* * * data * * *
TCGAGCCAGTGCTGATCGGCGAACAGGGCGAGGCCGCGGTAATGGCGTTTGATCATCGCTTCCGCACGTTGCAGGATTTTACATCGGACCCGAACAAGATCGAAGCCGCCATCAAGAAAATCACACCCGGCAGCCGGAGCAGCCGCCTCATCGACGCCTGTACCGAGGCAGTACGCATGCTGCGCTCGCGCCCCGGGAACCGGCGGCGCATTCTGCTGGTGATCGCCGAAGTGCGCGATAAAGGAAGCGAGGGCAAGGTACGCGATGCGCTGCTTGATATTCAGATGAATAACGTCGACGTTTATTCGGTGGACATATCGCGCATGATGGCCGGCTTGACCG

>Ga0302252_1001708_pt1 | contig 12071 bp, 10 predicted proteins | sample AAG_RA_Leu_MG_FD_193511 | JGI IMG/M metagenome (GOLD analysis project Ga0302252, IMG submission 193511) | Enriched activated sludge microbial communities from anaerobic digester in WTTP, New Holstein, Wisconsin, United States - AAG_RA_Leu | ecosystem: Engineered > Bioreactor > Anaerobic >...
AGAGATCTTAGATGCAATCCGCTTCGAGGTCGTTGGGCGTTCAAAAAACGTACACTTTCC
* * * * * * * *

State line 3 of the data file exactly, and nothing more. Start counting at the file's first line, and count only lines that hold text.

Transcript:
AGAGATCTTAGATGCAATCCGCTTCGAGGTCGTTGGGCGTTCAAAAAACGTACACTTTCC